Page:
People who really know recruiting also know that the best way to understand the overall recruiting process is to visualize it as a subset of the common business practices of supply chain management, Six-Sigma quality and customer relationship management (CRM).
Recruiting cannot reach its optimal impact, nor can it help drive a firm’s “performance mindset,” if it views itself in isolation. Instead, it must view itself as part of the entire people/productivity process. It’s not enough “just to recruit them,” it’s equally important to look at the next step, which is to ensure that top performers and new hires are continually placed in the right job.
And after a period of time in any job, it’s also important to continually redeploy your employees into other “more appropriate” jobs. Unfortunately, we now know that two of the most common errors that managers make are 1) in placing the wrong people in the wrong jobs and 2) keeping them in these jobs for too long.
Right Person/Right Job for Top Performers
By “right person/right job” I don’t mean the traditional “skill fit,” but rather the underutilization of talent by putting top performers into inconsequential jobs and vice versa. Here’s a list of the 16 most common errors managers make in how they treat and place their top performers. The common errors are listed in descending order of importance (in terms of business impact). A placement error occurs if a manager…
- Fails to identify a firm’s “mission critical” positions, and then fails to focus their energies on these critical positions (10% of all jobs)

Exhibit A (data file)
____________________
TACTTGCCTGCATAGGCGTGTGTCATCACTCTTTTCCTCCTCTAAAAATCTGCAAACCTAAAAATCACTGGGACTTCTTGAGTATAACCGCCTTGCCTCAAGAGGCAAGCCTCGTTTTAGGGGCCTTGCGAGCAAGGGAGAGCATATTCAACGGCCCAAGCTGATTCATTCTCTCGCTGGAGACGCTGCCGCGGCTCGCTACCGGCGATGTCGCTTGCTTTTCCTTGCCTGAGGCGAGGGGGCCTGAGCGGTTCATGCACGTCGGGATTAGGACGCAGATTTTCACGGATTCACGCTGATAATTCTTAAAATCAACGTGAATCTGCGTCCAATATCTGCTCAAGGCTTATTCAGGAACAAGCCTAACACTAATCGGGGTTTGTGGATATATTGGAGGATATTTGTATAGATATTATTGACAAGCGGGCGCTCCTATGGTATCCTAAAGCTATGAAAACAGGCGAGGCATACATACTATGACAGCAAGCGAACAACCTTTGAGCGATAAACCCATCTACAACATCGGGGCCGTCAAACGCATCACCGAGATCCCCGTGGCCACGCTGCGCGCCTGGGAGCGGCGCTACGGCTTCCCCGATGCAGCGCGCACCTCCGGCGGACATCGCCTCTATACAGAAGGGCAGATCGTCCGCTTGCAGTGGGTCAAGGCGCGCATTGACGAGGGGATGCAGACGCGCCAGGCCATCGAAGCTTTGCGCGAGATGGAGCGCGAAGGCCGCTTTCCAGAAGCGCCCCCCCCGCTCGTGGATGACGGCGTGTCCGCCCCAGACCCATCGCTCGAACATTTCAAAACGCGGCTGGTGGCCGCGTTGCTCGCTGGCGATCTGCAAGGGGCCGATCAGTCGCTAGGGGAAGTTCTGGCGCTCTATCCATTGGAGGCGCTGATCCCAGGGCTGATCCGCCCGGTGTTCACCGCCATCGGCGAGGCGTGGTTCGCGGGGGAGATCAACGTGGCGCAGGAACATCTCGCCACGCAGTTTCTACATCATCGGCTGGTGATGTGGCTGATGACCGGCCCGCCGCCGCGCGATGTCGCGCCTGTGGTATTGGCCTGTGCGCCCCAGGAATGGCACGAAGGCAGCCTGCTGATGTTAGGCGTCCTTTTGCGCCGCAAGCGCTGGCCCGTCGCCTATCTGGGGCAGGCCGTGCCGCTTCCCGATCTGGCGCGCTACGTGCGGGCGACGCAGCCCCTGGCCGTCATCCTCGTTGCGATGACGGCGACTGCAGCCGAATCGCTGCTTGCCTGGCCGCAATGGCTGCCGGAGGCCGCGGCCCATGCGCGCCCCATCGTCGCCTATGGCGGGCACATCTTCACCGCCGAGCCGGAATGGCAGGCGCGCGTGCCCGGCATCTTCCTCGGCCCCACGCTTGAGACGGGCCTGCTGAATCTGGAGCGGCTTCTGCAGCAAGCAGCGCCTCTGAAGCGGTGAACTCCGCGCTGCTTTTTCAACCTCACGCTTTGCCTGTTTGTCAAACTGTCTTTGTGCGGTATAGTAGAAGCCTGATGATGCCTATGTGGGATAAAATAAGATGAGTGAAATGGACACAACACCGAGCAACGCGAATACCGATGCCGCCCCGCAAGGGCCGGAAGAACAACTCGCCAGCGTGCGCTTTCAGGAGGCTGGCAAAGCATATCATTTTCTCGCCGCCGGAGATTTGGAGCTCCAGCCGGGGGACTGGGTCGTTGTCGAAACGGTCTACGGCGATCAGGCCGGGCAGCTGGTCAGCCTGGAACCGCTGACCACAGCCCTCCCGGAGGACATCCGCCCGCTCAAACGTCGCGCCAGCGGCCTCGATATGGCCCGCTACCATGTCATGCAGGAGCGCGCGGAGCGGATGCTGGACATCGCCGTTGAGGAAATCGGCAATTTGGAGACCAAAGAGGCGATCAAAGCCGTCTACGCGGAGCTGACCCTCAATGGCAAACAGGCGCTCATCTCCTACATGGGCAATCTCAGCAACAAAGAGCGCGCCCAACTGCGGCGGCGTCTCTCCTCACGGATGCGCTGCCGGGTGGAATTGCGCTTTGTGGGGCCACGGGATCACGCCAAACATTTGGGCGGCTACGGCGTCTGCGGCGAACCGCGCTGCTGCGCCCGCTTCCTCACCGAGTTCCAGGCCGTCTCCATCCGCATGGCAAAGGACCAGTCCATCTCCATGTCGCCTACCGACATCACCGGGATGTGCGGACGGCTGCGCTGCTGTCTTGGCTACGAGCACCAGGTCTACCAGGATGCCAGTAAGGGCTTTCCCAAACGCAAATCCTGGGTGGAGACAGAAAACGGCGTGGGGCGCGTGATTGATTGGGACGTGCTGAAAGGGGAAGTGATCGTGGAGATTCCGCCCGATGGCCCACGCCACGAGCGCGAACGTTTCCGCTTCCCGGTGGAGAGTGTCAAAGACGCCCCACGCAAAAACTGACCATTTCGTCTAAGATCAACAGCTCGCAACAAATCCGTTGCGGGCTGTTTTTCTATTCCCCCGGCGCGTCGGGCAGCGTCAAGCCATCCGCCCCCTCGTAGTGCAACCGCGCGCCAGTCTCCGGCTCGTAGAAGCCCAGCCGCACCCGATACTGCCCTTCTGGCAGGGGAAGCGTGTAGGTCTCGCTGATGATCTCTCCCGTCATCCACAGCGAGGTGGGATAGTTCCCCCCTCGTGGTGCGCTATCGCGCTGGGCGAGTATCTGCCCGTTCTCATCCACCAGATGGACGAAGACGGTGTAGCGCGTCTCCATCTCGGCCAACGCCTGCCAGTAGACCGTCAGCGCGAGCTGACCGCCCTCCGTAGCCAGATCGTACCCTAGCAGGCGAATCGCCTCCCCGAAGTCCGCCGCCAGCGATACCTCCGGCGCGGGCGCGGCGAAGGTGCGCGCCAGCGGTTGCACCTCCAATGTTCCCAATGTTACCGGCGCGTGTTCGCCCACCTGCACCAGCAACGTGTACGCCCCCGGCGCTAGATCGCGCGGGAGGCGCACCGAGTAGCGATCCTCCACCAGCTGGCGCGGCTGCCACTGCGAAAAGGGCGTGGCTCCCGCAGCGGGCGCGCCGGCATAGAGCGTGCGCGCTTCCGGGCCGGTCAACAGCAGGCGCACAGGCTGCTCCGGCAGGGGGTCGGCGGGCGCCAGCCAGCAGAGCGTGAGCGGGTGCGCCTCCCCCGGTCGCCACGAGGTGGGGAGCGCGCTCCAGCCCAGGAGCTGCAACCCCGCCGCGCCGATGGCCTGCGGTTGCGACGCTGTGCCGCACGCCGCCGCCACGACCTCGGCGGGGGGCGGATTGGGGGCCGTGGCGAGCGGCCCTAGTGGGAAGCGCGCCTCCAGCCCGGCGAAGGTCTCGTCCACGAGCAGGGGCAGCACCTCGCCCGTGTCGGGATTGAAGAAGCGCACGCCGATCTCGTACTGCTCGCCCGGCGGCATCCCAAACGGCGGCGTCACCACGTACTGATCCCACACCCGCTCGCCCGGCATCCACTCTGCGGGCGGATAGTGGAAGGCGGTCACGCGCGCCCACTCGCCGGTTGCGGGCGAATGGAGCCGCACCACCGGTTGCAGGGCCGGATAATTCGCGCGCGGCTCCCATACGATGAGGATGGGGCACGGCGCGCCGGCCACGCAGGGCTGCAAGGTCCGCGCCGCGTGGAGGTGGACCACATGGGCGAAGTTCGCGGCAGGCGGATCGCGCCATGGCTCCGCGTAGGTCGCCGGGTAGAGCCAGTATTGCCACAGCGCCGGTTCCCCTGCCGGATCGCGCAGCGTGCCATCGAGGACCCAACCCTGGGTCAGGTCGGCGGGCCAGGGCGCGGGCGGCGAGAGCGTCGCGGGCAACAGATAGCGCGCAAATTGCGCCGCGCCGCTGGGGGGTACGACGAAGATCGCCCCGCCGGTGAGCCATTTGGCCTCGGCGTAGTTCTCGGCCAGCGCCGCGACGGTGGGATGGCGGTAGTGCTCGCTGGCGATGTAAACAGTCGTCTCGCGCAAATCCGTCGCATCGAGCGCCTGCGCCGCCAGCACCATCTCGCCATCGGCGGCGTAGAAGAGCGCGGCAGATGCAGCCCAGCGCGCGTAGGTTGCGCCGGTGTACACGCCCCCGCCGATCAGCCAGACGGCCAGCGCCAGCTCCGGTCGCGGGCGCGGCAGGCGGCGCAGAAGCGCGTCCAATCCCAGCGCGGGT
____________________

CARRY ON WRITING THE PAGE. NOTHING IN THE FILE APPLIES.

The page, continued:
- Fails to identify top performers, and then fails to treat them differently than the average worker
- Allows a mission critical position to be left open/vacant
- Allows a mission critical position to be filled with a non-top performer
- Allows a top performer to remain in a non-mission critical position (generally because they assume that top performers will move on their own)
- Allows a top performer to have a “mediocre manager”
- Allows a top performer to be “stuck” in a mission critical position beyond their peak growth period
- Allows a “bottom performer” to remain on the same team as a top performer
Other management failures include…
- Providing little differentiation (less than 40%) in pay between the top and the average performers
- Allowing a low percentage of all employees’ pay to be at risk (less than 20%), contingent on performance
- Not knowing specifically what motivates, challenges and frustrates every top performer
- Not providing every top performer with the resources they need to in order to succeed (great teammates, budget, a plan and learning opportunities)
- Not providing every top performer with “stretch” goals and enough on-the-job P&L opportunities to prove to themselves and others what they can do
- Allowing a top performer to get a better offer from another firm prior to getting a “better” internal offer from their own firm
- Failing to continually “challenge” any employee to the limit of their expectations
- Not measuring and rewarding their managers for doing each of the above things
“Place them and forget them” is a common approach to recruiting. But it is equally important to ensure that the right people are placed in the right positions, so that top performers can optimize their learning and growth. Unfortunately, many managers take a cavalier approach to placing workers, and as a result, they have top performers working in non-essential jobs. In addition to impacting their morale and retention, it also affects the firm’s productivity, as well as its ability to maintain a competitive edge. If you want your team to be productive, it’s essential that you periodically conduct a “human capital audit” to ensure that the right people are placed in the right job!
Author’s Note: If this article stimulated your thinking and provided you with actionable tips, please take a minute to follow and/or connect with Dr. Sullivan on LinkedIn.